Sept. 24-26, 2009: Some 20-plus teachers descended on Barkerville Historic Town for the “Pathways to Gold: Heritage Resources for B.C. Educators” symposium. The symposium brought together teachers, academics, heritage facility operators, aboriginal tourism experts and Heritage Branch officials to devise a strategy to capitalize on B.C.’s living history. It featured seminars and presentations showing educators a range of resources and activities to access. Dr. Dan Marshall of the University of Victoria gave the keynote address, which centered on the documentary Canyon War: The Untold Story, produced by Wunderman Film of Hope, B.C.

Educators also got perspectives on First Nations tourism and culture from NPTGS First Nations Co-chair Cheryl Chapman. Judith Cook and Richard Linzey of the B.C. Heritage Branch detailed available teaching resources (including field trips, lesson plans and online resources). They also showed how B.C.’s heritage can be used to deliver the learning outcomes required by the Social Studies’ curriculum and provide insights on increasing educational use of provincial historic sites.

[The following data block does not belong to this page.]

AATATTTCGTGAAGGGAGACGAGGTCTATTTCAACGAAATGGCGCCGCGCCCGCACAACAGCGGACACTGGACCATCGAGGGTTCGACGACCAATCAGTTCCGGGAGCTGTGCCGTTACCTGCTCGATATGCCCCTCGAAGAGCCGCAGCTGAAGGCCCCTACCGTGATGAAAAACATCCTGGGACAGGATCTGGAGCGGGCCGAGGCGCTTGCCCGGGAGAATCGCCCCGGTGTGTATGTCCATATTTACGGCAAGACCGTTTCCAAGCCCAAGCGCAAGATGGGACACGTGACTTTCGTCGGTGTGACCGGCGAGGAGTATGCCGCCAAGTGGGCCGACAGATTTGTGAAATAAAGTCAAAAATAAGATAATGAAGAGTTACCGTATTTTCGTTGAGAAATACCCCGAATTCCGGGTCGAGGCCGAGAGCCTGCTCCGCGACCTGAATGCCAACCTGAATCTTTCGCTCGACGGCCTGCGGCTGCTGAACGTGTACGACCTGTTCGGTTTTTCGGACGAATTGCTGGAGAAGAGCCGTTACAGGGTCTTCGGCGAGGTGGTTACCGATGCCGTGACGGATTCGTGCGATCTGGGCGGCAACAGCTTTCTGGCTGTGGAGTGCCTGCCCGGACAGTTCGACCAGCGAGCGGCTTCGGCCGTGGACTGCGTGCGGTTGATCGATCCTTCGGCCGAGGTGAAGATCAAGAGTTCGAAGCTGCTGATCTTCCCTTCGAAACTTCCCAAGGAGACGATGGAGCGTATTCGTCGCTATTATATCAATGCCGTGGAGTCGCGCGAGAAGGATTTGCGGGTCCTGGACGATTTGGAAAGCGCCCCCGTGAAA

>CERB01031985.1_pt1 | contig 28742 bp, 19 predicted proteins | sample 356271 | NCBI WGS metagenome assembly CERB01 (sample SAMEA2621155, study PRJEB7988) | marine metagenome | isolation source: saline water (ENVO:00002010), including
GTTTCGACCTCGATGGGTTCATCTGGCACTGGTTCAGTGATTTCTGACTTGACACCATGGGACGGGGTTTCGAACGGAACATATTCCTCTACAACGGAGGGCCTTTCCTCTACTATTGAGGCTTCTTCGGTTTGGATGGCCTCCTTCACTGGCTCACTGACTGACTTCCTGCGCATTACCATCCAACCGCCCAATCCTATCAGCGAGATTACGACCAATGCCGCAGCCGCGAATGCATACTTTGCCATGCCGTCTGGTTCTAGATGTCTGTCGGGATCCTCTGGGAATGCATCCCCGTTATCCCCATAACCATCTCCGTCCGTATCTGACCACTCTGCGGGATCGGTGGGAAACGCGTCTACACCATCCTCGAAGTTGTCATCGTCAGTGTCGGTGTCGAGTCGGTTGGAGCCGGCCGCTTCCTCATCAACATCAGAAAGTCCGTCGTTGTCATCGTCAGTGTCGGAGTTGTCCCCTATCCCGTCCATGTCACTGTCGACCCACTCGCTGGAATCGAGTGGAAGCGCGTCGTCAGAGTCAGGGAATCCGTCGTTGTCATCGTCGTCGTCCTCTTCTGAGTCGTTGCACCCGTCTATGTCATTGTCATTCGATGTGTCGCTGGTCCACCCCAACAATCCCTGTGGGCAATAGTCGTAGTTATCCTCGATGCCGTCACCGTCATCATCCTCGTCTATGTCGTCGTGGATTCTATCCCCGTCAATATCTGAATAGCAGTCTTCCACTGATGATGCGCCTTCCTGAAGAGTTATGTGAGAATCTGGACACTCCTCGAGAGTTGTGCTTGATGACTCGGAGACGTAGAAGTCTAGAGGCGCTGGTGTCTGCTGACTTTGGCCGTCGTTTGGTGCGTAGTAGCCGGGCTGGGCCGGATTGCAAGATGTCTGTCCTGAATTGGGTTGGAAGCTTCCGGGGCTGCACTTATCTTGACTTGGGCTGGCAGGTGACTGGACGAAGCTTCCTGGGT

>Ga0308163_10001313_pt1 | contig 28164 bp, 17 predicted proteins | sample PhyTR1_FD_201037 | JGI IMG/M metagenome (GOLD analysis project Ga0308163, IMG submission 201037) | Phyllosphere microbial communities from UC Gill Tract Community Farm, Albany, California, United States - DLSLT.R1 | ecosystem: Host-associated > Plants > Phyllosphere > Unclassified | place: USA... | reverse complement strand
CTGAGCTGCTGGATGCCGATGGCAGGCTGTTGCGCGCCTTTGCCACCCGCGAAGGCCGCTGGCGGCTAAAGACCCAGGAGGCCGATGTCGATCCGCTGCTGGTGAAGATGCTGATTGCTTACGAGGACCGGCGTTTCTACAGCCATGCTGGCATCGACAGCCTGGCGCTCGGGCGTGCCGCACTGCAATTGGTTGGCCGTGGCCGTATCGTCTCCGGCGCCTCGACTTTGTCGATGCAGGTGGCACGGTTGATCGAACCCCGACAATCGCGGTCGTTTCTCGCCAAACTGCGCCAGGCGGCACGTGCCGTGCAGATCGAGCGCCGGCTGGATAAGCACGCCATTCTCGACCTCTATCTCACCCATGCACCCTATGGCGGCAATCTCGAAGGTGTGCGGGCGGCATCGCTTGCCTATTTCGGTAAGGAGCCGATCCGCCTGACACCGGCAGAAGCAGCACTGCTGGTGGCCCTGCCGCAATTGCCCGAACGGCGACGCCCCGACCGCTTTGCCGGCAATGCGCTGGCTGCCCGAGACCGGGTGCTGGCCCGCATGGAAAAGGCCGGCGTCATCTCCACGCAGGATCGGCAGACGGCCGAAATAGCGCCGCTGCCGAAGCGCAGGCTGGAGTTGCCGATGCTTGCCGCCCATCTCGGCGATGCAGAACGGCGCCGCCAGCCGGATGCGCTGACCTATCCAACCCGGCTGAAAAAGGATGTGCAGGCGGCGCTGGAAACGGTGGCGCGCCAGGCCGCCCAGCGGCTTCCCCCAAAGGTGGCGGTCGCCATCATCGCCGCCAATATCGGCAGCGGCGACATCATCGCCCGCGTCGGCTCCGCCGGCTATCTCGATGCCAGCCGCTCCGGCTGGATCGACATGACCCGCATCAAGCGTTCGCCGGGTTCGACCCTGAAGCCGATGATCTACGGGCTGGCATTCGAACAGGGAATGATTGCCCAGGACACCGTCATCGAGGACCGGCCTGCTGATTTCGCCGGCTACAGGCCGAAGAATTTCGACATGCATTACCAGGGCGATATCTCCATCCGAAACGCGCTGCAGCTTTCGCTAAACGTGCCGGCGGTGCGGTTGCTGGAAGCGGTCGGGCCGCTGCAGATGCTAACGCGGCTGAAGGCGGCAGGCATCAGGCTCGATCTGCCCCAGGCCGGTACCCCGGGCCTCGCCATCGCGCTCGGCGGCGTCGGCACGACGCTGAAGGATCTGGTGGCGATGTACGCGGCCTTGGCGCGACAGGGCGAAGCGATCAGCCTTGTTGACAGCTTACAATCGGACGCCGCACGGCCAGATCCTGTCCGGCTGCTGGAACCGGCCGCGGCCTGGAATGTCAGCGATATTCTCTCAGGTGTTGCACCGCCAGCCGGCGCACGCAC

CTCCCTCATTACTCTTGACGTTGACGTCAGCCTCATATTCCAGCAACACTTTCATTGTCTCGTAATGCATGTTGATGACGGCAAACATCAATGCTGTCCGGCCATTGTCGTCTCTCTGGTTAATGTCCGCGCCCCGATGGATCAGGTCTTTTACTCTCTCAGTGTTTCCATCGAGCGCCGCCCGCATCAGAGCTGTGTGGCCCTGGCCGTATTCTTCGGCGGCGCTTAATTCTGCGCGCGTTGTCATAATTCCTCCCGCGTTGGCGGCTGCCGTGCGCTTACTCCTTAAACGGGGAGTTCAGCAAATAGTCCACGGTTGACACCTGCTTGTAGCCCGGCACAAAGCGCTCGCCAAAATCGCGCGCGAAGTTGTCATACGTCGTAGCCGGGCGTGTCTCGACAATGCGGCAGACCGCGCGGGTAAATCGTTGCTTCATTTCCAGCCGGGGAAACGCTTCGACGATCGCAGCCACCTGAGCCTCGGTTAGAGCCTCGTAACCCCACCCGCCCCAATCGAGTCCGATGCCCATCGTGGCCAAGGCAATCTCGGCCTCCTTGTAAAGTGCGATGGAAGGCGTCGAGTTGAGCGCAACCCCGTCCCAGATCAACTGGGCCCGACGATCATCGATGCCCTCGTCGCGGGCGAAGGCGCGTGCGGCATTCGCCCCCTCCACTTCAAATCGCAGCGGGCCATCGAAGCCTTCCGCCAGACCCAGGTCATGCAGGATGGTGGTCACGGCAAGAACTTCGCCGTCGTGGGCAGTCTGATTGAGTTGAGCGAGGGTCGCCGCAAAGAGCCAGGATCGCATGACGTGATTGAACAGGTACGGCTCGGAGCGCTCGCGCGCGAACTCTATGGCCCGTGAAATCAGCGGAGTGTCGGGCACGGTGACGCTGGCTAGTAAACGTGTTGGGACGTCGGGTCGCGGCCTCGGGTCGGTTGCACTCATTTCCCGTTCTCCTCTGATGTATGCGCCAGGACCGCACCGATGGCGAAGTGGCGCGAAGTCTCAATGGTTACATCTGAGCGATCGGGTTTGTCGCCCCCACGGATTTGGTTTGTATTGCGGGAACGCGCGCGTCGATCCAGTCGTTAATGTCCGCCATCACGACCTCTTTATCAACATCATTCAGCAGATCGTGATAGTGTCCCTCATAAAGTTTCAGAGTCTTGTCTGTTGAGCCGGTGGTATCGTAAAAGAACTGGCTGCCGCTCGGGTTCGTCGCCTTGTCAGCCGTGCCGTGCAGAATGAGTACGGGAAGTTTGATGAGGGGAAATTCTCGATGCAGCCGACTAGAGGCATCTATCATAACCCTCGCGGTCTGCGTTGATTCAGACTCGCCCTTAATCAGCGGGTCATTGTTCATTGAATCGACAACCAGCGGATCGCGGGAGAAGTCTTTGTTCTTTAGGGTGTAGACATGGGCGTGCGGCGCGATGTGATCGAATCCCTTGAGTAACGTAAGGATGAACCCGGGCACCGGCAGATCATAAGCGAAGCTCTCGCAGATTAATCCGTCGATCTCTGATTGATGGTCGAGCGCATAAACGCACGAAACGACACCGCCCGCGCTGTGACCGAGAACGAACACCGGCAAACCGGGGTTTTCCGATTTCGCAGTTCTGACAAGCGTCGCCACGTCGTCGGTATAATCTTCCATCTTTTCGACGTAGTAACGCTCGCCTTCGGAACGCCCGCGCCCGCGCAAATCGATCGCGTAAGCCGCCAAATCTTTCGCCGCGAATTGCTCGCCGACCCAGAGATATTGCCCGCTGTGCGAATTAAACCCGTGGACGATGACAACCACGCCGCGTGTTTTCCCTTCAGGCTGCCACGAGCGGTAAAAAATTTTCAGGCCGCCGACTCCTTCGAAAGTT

Also presenting at the symposium was Robin Sharpe, Barkerville’s Manager of Visitor Programs and Marketing. Sharpe discussed Barkerville’s school visits program and outreach initiatives taken by the world-famous gold rush heritage site. The teachers rolled up their sleeves during a session held at Cottonwood House (an historic site approximately 40 kilometers from Barkerville). They worked with NPTGS staff and a professional facilitator to develop a concrete action plan for educators to harness existing heritage education resources and develop new ones.